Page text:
Letters to the NY TimesThe NY Times has published a number of letters to the Editor in response to David Barstow's series on workplace safety.
The first is by Assistant Secretary of Labor for OSHA, John Henshaw.
First, the shorter version of his response to the Time's accusation that OSHA's pursuit of criminal penalties leaves something to be desired:
And the original version:
Under the Occupational Safety and Health Act, responsibility for worker health and safety rests with employers. OSHA helps employers meet their obligations through compliance assistance and enforcement.A similar point is made by a former prosecutor:
One enforcement tool is referral for criminal prosecution. However, many cases do not reach the high burden of evidence for successful criminal prosecution — proving each element of a violation beyond a reasonable doubt.
For a civil citation, a lesser standard suffices — preponderance of the evidence. The department does not refer cases that do not meet the higher burden of proof required for criminal prosecution by the Justice Department.
We will continue to use every tool at our disposal, and we will continue to strongly enforce all workplace safety and health laws.
What is not mentioned, however, is the practical reality of prosecuting this type of case. Prosecutors with limited resources and time must make difficult decisions about the types of serious cases that they will take before juries. When faced with choices between prosecuting cold-blooded killers or employers who have cut corners in order to make a living, the former win out every time.Two points to be made here. First, I find it hard to believe that, even with the higher standard of proof, that a jury wouldn't convict the employer who was the subject of Barstow's trench collapse article -- Previous trench fatality, full knowledge of trench hazards, caught putting workers into an unsafe trench two weeks before the fatality.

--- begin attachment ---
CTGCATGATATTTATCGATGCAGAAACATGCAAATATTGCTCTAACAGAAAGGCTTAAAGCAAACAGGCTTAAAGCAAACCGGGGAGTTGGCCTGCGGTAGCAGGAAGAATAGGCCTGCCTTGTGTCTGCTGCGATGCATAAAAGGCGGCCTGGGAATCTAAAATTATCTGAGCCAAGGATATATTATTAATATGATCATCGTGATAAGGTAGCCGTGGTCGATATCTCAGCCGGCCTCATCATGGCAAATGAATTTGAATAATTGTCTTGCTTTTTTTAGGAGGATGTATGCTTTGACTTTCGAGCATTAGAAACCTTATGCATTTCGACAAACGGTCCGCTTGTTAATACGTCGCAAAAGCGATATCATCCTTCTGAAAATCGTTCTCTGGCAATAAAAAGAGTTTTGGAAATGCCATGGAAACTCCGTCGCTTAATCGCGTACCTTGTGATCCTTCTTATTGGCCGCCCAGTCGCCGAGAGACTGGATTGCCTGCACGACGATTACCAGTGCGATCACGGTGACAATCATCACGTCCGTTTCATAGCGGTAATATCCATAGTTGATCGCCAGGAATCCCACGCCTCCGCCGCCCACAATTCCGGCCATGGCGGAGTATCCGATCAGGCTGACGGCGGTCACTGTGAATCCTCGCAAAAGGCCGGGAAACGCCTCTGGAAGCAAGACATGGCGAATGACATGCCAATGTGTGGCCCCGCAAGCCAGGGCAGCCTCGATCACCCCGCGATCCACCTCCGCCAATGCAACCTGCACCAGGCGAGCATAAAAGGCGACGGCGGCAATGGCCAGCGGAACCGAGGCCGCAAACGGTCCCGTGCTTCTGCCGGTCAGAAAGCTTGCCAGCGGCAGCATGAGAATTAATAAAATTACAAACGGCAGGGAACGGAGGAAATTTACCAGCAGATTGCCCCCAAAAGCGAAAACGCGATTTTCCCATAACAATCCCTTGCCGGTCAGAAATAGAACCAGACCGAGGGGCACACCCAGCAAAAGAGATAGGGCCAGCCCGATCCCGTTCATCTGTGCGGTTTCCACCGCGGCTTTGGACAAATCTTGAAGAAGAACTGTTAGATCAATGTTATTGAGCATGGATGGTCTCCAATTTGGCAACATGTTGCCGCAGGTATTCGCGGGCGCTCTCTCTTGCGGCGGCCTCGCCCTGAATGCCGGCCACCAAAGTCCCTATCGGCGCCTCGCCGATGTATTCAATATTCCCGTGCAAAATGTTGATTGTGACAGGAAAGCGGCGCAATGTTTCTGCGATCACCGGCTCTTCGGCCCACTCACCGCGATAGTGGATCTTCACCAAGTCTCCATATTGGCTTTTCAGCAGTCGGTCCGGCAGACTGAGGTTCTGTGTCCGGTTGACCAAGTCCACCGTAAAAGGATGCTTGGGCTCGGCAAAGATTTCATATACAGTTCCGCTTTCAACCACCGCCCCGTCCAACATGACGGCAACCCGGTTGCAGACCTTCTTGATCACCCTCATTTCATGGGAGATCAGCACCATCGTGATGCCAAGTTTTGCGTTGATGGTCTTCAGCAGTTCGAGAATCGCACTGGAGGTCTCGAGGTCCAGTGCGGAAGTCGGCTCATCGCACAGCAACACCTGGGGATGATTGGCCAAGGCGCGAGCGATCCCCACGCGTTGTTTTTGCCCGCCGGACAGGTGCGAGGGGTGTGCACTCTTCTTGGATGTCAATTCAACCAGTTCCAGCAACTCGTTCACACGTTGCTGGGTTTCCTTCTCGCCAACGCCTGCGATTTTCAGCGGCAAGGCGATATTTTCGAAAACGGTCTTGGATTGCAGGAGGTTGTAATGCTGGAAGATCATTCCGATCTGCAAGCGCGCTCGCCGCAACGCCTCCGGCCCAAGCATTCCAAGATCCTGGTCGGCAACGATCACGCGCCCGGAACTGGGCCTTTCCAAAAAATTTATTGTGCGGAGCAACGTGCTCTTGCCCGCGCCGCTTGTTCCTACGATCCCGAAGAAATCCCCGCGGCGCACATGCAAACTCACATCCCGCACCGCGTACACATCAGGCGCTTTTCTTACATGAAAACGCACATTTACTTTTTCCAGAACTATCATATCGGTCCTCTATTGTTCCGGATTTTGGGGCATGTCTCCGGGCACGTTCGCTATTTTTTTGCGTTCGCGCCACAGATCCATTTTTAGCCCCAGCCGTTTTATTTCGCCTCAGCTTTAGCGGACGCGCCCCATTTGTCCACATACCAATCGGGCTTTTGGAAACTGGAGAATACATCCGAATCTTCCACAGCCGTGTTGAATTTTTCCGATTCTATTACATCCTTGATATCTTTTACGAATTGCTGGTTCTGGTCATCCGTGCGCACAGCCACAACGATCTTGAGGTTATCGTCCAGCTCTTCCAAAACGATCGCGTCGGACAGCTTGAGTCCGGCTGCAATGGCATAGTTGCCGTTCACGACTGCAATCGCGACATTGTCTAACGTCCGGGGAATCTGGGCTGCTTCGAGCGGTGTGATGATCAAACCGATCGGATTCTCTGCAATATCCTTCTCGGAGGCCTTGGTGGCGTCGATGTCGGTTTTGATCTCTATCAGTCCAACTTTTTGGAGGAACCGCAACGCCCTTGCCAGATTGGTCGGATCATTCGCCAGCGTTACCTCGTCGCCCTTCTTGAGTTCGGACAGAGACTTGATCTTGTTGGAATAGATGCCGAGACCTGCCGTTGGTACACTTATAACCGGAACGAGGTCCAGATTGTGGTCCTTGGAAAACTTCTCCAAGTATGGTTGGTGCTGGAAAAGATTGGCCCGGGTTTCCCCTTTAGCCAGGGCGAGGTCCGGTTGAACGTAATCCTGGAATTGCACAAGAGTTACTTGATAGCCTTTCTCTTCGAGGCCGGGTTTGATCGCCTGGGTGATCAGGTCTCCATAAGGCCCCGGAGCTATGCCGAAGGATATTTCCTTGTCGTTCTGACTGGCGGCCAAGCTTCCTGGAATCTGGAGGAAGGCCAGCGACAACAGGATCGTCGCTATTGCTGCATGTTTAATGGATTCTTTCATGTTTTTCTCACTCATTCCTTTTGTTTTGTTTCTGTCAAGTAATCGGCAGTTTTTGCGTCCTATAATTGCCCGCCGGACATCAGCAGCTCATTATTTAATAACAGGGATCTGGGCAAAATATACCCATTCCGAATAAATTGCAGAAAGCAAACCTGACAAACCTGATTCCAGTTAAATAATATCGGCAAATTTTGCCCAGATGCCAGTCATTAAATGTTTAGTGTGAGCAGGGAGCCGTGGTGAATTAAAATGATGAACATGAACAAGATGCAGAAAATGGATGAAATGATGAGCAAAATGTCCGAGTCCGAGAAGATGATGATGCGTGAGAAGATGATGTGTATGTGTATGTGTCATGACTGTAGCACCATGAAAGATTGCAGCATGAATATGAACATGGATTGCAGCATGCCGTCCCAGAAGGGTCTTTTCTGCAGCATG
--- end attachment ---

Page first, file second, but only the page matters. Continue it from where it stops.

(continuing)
Also, there is a greater standard of proof required to convict people criminally than to find civil liability, and unlike jury decisions in civil trials, criminal verdicts must normally be unanimous. It is little wonder that OSHA seeks civil remedies given the constraints of the system under which it operates.
I'm not a prosecutor, but it sounds to me like the kind of case any prosecutor would love, IF (and this brings me to my second point), IF the penalty was worth the work that goes into trying the case, which currently it doesn't. This means the law needs to be changed, and Henshaw, if he's sincere about reducing workplace death, should be promoting the strengthening of OSHA's enforcement powers.
And a number of other letters here as well.
This guy's heart is in the right place, but I think he's blaming the wrong people:
OSHA is a prime example of a bureaucracy that "doesn't want to rock the boat" and protects the corporations and companies it is supposed to regulate. It needs many fewer paper pushers and managers and many more people on job sites.Most OSHA inspectors would love to be more aggressive in going after employers who endanger workers. What's needed -- to begin with -- is more political will at the top, a Congress that isn't under the thumb of anti-regulatory business associations, significantly more funding, and laws that make it easier to criminally prosecute.
Get those people out of their offices and into the field to conduct more inspections, or get rid of OSHA and start all over again with an organization that will actually protect workers and prosecute companies that do not operate construction sites in a safe manner.
Let OSHA be OSHA.